Sunday night, James took a step closer to doing so.
James was named the 2020 NBA Finals MVP for leading the Los Angeles Lakers to their first championship in a decade and winning the fourth title of his career with a 106-93 victory over the Miami Heat in Game 6. James, who previously won Finals MVP in 2012 and '13 with the Heat and in 2016 with the Cleveland Cavaliers, is the first player in NBA history to win the award with three different franchises.
Winning his fourth Finals MVP moves him out of a tie with Magic Johnson, Tim Duncan and Shaquille O'Neal and into second all time -- trailing only Jordan, who won the award six times.
James capped his 17th season in the league with a virtuoso run through the postseason, shooting well over 50% from the field while also running the Lakers' offense virtually every possession he was on the court. He also displayed a commitment on the other end of the court, playing a key role in a suffocating defensive unit. Most importantly, James outdueled Jimmy Butler in what was an all-time classic matchup throughout the Finals, including the Lakers' star going off for 40 points, 13 rebounds and 7 assists in Game 5, and 28 points, 14 rebounds and 10 assists in Game 6.
"This was very challenging, and very difficult," James said afterward. "It played with your mind, and it played with your body. You're away from some of the things you're so accustomed to [that] make you the professional you are.
"This is right up there with one of the greatest accomplishments I have."
James delivering a 17th overall championship to the Lakers, who last won a title in 2010, came after a disappointing first season in Los Angeles. Following their Christmas Day 2018 win over the Golden State Warriors, the Lakers were 20-14 and in fourth place in the Western Conference. But James suffered the first major injury of his career in that game, a strained groin that kept him out more than a month. By the time he returned, the Lakers had fallen to 10th in the West.
James ended up failing to qualify for the postseason for the first time since 2005.
In summer of 2019, general manager Rob Pelinka swung a massive trade for Anthony Davis, an excellent partner for James who helped quickly turn around the franchise.
"I can't really explain it," James said of what makes his partnership with Davis so special. "It's just certain things you know. In any type of relationship, you kinda just feel, you know, that vibe, you can have that respect. You have that drive, and sometimes you can't explain what links you with somebody, and that's organic."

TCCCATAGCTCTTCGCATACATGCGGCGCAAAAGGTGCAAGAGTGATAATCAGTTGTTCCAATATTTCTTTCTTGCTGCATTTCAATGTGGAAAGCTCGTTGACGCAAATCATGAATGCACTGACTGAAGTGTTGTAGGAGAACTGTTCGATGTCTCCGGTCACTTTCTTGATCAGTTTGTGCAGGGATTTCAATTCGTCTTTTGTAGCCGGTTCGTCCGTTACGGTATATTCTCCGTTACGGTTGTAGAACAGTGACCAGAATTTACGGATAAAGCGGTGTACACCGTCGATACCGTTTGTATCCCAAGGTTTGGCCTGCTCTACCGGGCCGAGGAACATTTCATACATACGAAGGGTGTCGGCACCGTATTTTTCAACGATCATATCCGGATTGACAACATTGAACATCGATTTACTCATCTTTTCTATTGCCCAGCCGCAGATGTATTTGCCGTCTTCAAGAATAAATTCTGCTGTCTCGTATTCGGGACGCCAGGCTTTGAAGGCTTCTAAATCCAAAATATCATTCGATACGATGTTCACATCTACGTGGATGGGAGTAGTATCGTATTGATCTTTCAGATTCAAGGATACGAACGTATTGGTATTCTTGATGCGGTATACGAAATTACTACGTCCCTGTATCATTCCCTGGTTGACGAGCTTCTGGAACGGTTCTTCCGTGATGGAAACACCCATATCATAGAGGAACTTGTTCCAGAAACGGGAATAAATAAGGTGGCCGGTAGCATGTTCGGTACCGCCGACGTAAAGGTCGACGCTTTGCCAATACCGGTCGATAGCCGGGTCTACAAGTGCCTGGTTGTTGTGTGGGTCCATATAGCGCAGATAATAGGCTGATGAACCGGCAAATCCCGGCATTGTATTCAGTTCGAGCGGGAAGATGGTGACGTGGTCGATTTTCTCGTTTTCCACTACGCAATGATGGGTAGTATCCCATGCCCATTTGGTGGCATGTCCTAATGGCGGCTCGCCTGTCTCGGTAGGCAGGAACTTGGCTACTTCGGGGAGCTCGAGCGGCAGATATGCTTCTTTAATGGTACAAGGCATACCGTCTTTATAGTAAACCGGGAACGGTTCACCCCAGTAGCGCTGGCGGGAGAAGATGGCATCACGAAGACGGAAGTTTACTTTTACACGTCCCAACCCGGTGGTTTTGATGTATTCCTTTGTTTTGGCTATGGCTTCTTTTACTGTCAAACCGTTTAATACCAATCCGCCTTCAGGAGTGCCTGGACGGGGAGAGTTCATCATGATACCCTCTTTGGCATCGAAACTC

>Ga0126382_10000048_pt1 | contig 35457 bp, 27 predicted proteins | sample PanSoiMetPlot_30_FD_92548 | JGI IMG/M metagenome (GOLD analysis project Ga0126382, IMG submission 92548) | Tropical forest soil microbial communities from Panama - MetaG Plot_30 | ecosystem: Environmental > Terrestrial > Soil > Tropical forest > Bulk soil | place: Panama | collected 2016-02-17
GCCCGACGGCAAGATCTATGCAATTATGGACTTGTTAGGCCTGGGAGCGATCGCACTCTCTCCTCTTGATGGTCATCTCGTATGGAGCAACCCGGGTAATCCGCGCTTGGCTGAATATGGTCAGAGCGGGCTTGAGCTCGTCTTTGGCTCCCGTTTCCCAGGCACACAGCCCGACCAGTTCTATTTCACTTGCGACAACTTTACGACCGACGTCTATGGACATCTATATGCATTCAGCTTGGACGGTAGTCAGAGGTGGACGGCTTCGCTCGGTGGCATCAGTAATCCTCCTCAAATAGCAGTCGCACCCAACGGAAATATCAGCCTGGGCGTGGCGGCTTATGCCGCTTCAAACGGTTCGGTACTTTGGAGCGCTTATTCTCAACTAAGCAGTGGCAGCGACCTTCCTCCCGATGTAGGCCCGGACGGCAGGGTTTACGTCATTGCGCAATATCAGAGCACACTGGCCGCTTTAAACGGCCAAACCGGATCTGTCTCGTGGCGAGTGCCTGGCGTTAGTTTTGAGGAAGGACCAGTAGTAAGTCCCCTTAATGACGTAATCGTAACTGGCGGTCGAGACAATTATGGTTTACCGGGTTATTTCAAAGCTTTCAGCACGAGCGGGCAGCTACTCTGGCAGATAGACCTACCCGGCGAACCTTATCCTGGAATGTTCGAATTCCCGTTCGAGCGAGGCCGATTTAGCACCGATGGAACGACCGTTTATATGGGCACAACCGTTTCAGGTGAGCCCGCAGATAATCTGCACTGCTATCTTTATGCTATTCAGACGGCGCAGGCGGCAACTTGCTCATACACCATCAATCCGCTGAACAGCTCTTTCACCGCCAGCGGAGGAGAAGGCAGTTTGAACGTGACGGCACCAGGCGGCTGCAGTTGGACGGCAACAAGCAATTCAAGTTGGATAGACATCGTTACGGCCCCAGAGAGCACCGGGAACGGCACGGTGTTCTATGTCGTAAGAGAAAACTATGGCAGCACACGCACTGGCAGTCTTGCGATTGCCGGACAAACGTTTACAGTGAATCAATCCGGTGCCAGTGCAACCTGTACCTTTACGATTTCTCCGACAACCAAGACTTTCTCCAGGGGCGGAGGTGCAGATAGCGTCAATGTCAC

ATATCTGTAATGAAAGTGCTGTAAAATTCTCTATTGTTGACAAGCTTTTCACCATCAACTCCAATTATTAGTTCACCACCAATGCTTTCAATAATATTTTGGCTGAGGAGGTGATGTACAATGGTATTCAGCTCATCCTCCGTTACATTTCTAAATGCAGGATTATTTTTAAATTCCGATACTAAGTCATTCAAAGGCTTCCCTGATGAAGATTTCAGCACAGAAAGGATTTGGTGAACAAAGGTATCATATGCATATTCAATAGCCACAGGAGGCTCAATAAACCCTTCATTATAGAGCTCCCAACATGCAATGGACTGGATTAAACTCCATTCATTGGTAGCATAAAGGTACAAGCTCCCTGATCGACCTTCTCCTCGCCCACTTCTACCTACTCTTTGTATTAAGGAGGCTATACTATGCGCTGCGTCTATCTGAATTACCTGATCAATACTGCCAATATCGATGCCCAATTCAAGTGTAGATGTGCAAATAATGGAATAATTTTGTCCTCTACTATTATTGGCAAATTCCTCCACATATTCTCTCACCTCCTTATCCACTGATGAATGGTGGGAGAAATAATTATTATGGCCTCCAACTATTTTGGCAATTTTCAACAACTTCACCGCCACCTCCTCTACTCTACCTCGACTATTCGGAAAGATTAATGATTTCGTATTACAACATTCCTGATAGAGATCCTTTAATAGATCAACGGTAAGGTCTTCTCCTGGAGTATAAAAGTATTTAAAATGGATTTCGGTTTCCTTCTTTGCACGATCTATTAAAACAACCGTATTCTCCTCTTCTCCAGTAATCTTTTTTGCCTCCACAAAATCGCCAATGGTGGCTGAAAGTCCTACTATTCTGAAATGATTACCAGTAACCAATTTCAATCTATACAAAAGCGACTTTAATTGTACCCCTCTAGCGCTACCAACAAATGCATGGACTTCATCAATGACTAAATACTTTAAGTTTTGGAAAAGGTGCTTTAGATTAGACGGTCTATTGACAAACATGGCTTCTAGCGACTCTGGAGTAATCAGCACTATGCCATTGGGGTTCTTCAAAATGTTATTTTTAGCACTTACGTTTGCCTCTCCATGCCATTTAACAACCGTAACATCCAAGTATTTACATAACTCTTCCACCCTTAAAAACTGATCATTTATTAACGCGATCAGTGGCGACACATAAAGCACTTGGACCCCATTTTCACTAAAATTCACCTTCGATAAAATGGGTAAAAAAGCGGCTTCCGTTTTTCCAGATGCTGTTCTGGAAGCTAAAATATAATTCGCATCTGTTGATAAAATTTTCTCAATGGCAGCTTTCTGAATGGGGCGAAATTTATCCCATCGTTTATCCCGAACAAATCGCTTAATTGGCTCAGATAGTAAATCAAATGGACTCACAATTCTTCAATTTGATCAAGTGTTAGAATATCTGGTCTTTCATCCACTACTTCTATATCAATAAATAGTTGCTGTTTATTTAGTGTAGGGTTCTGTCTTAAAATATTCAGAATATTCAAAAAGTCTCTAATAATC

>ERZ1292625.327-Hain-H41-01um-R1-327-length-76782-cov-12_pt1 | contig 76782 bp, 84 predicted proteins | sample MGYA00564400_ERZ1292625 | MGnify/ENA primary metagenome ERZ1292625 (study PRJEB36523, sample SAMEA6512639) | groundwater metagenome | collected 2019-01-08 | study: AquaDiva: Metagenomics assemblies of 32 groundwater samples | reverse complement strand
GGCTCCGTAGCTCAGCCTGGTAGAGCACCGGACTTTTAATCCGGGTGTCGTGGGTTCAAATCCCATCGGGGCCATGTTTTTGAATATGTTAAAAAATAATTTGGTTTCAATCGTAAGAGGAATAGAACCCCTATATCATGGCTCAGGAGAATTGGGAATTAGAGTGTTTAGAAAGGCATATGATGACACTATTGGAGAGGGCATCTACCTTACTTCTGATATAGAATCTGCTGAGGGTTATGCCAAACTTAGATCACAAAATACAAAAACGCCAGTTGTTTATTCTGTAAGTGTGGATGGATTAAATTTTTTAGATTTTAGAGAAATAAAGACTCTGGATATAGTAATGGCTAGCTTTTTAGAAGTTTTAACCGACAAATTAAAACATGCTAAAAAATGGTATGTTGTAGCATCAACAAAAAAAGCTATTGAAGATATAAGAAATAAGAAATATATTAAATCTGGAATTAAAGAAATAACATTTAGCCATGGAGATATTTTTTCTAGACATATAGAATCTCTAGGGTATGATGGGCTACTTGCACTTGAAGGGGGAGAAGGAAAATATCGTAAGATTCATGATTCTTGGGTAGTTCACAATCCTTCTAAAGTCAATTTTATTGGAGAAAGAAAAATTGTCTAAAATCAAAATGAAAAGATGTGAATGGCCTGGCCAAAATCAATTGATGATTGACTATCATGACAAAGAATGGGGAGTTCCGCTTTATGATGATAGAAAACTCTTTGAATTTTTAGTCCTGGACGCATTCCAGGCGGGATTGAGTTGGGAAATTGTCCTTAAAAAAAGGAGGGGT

That partnership fueled the Lakers to quickly establish on-court chemistry and success during the regular season before James, who averaged a league-leading and career-high 10.2 assists in the regular season, again proved to be indomitable in the crucible of the playoffs.
After the Portland Trail Blazers won Game 1 of the first round, James averaged 34.7 points, 9.3 rebounds and 9.3 assists over the final three games of that series. He and the rest of the Lakers overwhelmed the Houston Rockets in the conference semifinals. His defense on Denver Nuggets guard Jamal Murray helped put the Lakers in the Finals. And then his drive to continue willing the Lakers forward allowed them to survive a stiff test from a resolute Heat team.
"I think, personally, thinking I have something to prove fuels me," James said. "And it fueled me over this last year and a half since my injury.
"It fueled me because no matter what I've done in my career up until this point, there's still rumblings of doubt, or comparing me to the history of the game, and, 'Has he done this? Has he done that?'
"So, having that in my head, having that in my mind, saying to myself, 'Why not still have something to prove?' I think it fuels me."
James also made sure that the Lakers stayed unified and pushed toward their shared goal throughout their run in the bubble.
"It's probably been the most challenging thing I've ever done as far as a professional, as far as committing to something and actually making it through," James said on NBA Finals media day of playing in the bubble. "But I'm here for one reason and one reason only, and that's to compete for a championship. That was my mindset once I entered the bubble. ... I've been as locked in as I've ever been in my career."
James' fourth championship gives him more rings than any other active player, and it moves him to within one title of a group of 13 players who have won five, including Johnson, Duncan and the late Kobe Bryant. With Davis all but certain to remain in Los Angeles for the foreseeable future, the 35-year-old James should have an opportunity to add more. For now, though, he and the Lakers will be quite content to celebrate this one.
"I have always believed in LeBron James," Lakers coach Frank Vogel said. "He's the greatest player the basketball universe has ever seen, and if you think you know, you don't know, OK, until you're around him every day. You're coaching him, you're seeing his mind, you're seeing his adjustments, seeing the way he leads the group. You think you know ... [but] you don't know. It's just been a remarkable experience coaching him and seeing him take this group that was not in the playoffs last year, the roster was put together, you know, overnight, and just taking a group and leading us to the promised land, so they say.
"He was terrific the entire season leading us, and I can't say enough about him."